Grants also go each year to lesser-known conservative advocacy groups such as the American Tort Reform Foundation and the Foundation for a Great Marriage.

New media outlets have become increasingly frequent beneficiaries of Bradley largesse, as the once-staid institution tries to stay relevant in a world where ideas are not just read in books but go viral via the Internet. The foundation now is supporting three conservative online outlets in Madison, has begun donating to Hollywood film companies and started the Bradley Prizes, which often reward right-wing pundits and opinion leaders.

Amplifying voices on right

The efforts help amplify the group’s message.

One of the Bradley-supported websites, the John K. MacIver Institute for Public Policy, posted an editorial last year demanding that Wisconsin repeal collective bargaining for public employees. The MacIver editorial appeared two weeks before Walker broached the same inflammatory subject before the Milwaukee Press Club, after his election but before taking office.

The MacIver Institute and the Americans for Prosperity Foundation have spent more than $1 million in recent weeks airing TV ads in support of Walker’s budget proposals.

Bradley gave $600,000 to the Americans for Prosperity Foundation from 2004 to 2010 and $360,000 to MacIver in its first three years of operation, making Bradley one of MacIver’s primary funding sources.

Another Bradley-supported venture created a website, Teachers Union Exposed, which included sharp criticism of Wisconsin teachers unions while Walker was proposing restrictions on public-employee unions. Walker’s anti-union proposals triggered massive protests in Madison and a wave of recall elections, including one now targeting him.

“In many respects,” Grebe said, “being stewards has caused us to continue funding what some of us refer to as the conservative intellectual infrastructure in this country through think tanks, academics, publications. We continue to do that. I don’t think as a matter of philosophical orientation, [the foundation] has changed much in that area. We still look for conservatives who are developing ideas in public policy.”

The Bradley Foundation plays on a national stage.

Earlier this year, inside the Kennedy Center in Washington, D.C., a proud band of intellectual movers and shakers gathered for the annual Bradley Prizes.

Famed columnist George F. Will was emcee, working a crowd that included big shots from the country’s major conservative think tanks and major players such as anti-tax crusader Grover Norquist and Sen. Pat Toomey, R-Pa., past president of the powerful Club for Growth.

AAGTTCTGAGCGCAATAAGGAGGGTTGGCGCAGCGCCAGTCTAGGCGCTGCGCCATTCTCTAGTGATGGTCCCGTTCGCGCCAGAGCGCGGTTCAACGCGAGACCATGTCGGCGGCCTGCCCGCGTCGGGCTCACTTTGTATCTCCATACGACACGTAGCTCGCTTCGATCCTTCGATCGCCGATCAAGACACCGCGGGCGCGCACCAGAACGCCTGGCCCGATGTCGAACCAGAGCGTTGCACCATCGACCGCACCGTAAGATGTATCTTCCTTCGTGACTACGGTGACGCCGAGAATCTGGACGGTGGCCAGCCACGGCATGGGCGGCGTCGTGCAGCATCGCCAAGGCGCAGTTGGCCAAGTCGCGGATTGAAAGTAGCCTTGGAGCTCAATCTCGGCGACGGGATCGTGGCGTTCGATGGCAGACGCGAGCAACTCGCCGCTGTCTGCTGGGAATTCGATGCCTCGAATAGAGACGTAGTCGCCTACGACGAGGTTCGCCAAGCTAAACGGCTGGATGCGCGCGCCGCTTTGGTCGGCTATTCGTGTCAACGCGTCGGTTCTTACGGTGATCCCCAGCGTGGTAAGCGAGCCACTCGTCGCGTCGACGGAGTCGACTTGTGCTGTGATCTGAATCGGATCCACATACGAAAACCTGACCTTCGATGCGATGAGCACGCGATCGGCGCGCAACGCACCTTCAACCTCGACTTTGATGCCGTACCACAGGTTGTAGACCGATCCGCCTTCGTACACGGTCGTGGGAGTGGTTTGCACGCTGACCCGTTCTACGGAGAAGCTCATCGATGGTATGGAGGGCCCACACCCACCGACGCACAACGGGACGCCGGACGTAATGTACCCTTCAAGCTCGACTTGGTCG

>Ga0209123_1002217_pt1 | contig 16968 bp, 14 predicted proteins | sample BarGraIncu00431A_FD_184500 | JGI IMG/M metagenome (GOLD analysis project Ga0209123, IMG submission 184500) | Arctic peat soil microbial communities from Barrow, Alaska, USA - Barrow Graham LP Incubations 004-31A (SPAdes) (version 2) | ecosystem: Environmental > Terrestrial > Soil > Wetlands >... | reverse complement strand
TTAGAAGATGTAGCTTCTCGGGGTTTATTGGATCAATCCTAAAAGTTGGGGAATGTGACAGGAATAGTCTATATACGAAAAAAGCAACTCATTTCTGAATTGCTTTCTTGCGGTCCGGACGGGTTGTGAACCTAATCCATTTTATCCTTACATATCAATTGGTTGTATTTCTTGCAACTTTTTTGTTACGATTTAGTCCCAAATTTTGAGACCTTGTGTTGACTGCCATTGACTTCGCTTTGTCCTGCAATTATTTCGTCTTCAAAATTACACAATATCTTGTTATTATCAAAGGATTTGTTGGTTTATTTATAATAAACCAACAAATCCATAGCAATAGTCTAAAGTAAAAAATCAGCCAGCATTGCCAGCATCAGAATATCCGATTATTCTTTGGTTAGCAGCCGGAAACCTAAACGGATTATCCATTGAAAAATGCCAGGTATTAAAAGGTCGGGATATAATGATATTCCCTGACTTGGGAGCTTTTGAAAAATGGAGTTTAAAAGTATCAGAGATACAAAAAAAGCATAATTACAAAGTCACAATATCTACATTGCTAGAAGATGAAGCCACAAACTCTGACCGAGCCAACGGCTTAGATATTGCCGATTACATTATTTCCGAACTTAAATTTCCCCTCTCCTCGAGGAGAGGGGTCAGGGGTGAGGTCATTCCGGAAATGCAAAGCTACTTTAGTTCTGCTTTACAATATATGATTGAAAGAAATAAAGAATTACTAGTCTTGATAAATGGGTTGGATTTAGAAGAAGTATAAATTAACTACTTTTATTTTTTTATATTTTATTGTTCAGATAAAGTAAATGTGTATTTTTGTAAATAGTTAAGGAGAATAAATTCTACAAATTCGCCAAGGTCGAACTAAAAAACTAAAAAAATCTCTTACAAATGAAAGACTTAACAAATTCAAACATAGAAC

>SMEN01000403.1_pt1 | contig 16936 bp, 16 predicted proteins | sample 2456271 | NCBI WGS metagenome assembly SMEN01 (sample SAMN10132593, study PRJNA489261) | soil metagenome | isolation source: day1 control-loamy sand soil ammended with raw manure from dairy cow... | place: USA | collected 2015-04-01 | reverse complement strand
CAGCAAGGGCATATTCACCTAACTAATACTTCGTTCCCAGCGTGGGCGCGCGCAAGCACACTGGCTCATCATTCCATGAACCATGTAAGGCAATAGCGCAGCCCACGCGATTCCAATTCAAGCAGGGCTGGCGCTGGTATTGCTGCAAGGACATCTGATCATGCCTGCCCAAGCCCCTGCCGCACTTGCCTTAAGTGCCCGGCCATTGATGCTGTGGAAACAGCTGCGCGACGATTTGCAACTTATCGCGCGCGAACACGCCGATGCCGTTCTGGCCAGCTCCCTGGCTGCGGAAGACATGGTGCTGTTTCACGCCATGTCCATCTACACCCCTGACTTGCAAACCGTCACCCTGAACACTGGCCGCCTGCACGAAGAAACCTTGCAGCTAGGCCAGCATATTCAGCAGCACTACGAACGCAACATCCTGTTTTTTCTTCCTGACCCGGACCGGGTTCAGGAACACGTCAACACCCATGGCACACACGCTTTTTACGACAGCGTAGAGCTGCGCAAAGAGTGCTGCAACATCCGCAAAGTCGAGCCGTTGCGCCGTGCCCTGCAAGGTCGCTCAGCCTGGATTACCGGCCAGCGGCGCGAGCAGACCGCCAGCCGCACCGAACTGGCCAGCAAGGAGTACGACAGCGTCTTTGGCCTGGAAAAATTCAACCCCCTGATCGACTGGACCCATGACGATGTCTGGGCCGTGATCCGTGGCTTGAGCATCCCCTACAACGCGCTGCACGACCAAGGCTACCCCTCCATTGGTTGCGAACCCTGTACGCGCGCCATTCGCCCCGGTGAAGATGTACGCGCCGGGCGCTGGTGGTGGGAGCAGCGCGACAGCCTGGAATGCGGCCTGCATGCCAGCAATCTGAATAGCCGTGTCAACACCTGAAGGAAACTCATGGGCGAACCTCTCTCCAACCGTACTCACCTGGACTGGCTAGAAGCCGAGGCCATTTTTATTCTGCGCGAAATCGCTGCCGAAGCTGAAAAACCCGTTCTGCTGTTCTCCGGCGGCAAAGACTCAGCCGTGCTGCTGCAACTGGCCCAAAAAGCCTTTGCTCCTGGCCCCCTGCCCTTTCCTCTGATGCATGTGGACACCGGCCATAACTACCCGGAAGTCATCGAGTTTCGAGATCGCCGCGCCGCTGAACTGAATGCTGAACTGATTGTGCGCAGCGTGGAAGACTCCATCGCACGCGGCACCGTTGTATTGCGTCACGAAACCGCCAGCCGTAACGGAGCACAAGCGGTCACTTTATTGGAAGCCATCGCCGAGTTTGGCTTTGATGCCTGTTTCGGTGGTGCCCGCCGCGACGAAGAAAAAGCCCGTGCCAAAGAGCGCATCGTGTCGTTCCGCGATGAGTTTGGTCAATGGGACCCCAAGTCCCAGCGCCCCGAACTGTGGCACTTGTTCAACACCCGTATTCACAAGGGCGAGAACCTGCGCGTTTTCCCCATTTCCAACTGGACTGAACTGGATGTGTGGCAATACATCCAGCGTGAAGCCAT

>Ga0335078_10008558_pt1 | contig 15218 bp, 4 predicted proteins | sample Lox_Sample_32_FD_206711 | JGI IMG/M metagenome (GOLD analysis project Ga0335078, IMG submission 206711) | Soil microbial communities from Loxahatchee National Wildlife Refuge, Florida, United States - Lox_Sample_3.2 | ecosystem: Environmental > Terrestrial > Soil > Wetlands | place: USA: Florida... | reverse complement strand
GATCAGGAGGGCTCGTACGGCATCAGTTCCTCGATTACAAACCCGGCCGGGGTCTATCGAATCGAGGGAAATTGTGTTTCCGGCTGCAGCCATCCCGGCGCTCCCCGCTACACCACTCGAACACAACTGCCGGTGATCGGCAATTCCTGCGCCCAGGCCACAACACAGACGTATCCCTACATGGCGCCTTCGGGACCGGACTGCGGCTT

Grebe presided over it all.

For most of the evening, Grebe, a lawyer by both profession and temperament, tried to stay out of the spotlight. It was a difficult maneuver for a man poised to hand out awards worth $250,000 each to four winners, including former Florida Gov. Jeb Bush.

During a brief speech extolling the values embodied by the Bradley Foundation and the award winners, Grebe reminded the audience that “an individual, a single person can change the world.”

So, too, can a single organization.

Roots in old Milwaukee

The foundation’s history is rooted in old Milwaukee.

The Bradley brothers, high-school dropouts, helped found an industrial colossus, Allen-Bradley. They built a fortune manufacturing electrical controls. Lynde Bradley died in 1942. Harry Bradley, a fierce anti-communist and supporter of the right-wing John Birch Society, died in 1965.

The Lynde Bradley Foundation, later called the Allen-Bradley Foundation, was set up in 1942. The foundation supported local causes, including schools, hospitals and the Boys Club. Assets eventually reached nearly $14 million.

In 1985, all changed with sale of the Allen-Bradley firm to Rockwell International for $1.65 billion. A portion of the proceeds boosted the foundation’s assets to a stunning $290 million.

With the cash came a new name, the Lynde and Harry Bradley Foundation, and a broadened mission — to promote conservative ideas and values on a national stage.

Tough-talking Michael Joyce came from Cleveland to run the operation. A Democrat-turned-fierce-conservative, he earned his philanthropic stripes running the free-market John M. Olin Foundation. He boldly predicted the Bradley Foundation would become a significant force in shaping public policy.

“If not, it will be our own fault,” Joyce said during a 1985 interview with The Milwaukee Journal. “We have the resources.”